Eurovision Organizers Face Backlash Over Choice of Venue for 2017 Opening Ceremony

Efrem Lukatsky/AP/REX/Shutterstock 
St. Sophia Cathedral in Kiev, Ukraine.

Last week, Ukraine said the opening ceremony of the 2017 Eurovision Song Contest would be held in the Saint Sophia complex, a well-known religious landmark in the capital Kiev which dates back to the 17th century, and which is recognized by the UNESCO World Heritage Program.

Eurovision's organizers thought that since the complex's centerpiece cathedral is not currently in use as a church, holding the ceremony wouldn’t insult religious feelings. After reactions from church officials in Ukraine and Russia over the past week, they were very clearly mistaken.

"This should not be done... it would be blasphemy," Vasily Anisimov, a spokesman for the Ukrainian Orthodox Church of Moscow Patriarchy, was quoted as saying by the news agency RIA Novosti. "On that site, a huge burial ground is located."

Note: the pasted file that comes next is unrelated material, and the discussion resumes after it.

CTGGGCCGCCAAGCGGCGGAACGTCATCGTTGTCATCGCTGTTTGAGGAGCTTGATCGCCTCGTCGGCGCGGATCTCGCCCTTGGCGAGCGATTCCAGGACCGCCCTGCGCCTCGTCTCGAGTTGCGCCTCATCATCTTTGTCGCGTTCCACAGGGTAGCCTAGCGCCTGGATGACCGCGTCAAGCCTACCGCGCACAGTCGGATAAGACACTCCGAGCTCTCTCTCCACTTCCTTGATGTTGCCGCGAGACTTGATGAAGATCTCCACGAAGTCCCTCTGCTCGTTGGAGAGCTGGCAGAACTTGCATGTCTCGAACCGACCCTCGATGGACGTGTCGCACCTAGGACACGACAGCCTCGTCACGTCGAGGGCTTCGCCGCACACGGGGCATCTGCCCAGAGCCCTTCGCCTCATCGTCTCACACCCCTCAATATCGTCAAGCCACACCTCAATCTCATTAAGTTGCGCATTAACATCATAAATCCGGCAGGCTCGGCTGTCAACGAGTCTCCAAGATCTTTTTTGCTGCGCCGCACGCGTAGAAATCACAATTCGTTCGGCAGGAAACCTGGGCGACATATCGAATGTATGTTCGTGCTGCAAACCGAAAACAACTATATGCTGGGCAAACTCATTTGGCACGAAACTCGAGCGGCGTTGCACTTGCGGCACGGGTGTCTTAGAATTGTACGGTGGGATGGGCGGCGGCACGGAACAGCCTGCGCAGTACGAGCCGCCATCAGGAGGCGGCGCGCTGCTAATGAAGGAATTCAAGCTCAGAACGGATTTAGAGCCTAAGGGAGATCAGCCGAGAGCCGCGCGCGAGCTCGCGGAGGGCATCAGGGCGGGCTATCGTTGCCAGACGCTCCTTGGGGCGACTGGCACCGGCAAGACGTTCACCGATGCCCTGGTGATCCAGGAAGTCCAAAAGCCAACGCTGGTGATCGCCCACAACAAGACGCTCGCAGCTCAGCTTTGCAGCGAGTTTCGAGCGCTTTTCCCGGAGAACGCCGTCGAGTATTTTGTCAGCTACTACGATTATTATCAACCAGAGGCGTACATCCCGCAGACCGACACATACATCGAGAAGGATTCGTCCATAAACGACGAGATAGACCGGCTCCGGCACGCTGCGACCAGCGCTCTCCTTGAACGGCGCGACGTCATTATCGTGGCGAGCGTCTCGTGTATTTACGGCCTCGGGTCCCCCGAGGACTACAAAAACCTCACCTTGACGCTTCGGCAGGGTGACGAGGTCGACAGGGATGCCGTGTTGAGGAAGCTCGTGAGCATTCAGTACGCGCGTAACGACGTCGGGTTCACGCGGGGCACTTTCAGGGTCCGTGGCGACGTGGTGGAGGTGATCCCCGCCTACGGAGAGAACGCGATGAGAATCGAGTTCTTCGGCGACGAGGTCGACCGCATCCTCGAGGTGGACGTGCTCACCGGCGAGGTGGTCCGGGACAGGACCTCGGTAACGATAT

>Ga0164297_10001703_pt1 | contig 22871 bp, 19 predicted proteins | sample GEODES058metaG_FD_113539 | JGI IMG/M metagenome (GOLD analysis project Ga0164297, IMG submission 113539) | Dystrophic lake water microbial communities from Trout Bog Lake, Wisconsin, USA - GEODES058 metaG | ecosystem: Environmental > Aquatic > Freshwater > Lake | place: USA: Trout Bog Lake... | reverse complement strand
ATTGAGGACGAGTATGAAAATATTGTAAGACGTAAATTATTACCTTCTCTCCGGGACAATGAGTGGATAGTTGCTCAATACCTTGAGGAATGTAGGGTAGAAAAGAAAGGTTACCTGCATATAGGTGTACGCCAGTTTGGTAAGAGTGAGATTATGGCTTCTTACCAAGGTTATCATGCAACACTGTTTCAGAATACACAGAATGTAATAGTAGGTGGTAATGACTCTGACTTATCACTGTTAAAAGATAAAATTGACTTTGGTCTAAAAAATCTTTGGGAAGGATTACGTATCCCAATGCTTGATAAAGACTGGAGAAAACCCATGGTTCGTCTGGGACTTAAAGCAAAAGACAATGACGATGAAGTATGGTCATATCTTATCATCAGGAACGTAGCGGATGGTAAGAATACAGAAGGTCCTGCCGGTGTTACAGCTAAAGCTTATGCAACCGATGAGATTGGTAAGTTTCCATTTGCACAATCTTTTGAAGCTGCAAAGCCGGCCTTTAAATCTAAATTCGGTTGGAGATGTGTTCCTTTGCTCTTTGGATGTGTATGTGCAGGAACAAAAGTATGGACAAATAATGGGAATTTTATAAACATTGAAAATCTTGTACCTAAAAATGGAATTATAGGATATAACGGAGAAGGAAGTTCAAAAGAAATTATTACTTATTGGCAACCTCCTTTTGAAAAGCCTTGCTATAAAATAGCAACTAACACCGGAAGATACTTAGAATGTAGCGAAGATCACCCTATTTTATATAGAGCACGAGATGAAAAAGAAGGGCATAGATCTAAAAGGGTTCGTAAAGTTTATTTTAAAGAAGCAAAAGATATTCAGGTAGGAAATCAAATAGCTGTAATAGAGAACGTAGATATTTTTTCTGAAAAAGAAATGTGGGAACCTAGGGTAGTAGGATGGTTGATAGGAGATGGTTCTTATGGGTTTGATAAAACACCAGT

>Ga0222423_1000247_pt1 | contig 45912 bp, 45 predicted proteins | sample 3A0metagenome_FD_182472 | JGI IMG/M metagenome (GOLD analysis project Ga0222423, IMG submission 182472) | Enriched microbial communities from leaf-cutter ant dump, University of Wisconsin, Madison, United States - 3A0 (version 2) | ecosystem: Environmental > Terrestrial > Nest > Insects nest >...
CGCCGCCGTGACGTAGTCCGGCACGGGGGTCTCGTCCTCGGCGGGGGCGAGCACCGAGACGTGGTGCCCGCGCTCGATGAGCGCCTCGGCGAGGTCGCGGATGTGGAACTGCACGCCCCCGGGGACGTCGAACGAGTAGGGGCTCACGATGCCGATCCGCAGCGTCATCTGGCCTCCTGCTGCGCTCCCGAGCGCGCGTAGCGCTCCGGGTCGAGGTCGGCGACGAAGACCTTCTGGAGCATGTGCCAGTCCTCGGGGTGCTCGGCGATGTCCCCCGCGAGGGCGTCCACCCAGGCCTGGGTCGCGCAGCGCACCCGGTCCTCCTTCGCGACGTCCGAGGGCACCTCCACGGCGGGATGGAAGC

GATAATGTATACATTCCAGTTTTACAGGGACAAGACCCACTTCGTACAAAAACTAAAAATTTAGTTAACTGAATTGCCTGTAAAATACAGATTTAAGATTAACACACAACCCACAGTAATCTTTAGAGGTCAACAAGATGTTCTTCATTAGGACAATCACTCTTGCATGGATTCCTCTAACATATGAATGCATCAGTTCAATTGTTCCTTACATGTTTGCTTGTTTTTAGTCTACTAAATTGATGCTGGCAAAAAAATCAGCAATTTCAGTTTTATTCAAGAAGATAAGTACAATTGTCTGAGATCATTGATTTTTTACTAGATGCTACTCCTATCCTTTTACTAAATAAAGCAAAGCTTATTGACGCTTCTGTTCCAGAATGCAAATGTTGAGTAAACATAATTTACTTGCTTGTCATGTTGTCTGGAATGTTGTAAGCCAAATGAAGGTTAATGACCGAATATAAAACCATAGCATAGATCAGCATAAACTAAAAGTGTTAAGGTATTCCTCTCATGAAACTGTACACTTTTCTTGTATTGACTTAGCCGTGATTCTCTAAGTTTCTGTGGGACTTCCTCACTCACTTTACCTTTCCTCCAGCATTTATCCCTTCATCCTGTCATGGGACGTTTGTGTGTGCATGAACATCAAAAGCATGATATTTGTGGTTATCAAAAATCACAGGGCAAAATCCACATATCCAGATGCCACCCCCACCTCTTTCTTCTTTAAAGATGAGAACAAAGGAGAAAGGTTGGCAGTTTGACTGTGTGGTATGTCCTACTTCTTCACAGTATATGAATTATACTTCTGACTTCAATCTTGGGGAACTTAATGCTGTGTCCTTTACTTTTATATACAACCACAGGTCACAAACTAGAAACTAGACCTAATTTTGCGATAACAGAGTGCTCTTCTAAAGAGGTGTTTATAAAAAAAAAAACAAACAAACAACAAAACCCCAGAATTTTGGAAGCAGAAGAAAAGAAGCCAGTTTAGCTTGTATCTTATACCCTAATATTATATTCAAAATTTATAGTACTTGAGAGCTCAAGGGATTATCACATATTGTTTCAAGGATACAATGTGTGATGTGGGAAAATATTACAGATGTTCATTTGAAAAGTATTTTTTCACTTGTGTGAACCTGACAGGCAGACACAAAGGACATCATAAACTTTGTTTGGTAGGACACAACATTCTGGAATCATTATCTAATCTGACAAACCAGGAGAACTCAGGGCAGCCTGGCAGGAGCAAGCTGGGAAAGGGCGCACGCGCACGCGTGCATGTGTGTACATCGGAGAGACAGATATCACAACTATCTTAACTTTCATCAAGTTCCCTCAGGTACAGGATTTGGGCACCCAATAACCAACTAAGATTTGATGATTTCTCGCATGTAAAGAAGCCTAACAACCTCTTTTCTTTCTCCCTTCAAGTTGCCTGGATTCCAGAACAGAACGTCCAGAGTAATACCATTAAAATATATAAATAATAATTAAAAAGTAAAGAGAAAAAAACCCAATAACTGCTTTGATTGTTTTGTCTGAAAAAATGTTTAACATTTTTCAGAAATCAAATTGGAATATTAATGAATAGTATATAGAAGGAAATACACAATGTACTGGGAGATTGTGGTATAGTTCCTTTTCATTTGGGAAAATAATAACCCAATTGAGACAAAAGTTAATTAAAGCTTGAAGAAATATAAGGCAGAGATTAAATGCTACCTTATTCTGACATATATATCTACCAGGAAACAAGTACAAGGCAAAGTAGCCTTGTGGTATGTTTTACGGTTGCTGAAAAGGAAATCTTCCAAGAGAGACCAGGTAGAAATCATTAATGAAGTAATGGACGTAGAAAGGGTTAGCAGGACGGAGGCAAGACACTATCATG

"In Soviet times, the tombstones were removed to make room for lawns and paths, but Princes Yaroslav the Wise and Vladimir Monomakh, as well as renowned city residents and Kiev metropolitans, were buried there," he went on to say.

"From all viewpoints, this is a very bad decision," Andrei Kurayev, a prominent deacon of the Russian Orthodox Church, related to the Ukrainian Orthodox Church of Moscow Patriarchy, was quoted as saying by Mosokovski Komsomolets. "Now, on the tombstone of [Kiev's first patriarch Mstislav], there will be dances," he added.

Despite the outcry, Eurovision officials still do not see the problem.

"The St. Sophia Cathedral Complex was chosen as a venue for the opening ceremony because it has all the requirements necessary for an event such as this in terms of its location, capacity and logistical needs," a spokesman for the Eurovision Song Contest tells Billboard. The 2017 Eurovision Song Contest is to be held in Kiev on May 9, 11 and 13. Ukraine won the right to host the contest thanks to this year's victory of the country's entrant, singer Jamala.

Russia reacted bitterly to Jamala's victory as her song "1944," which centered on the deportation of Crimean Tartars by Soviet dictator Joseph Stalin in 1944 and which some saw as alluding to Russia’s annexation of Crimea in 2014.

And, since a number of Russian artists are blacklisted in Ukraine because of their support for the annexation, the selection of one of them as Russia's contestant next year is set to lead to more controversy.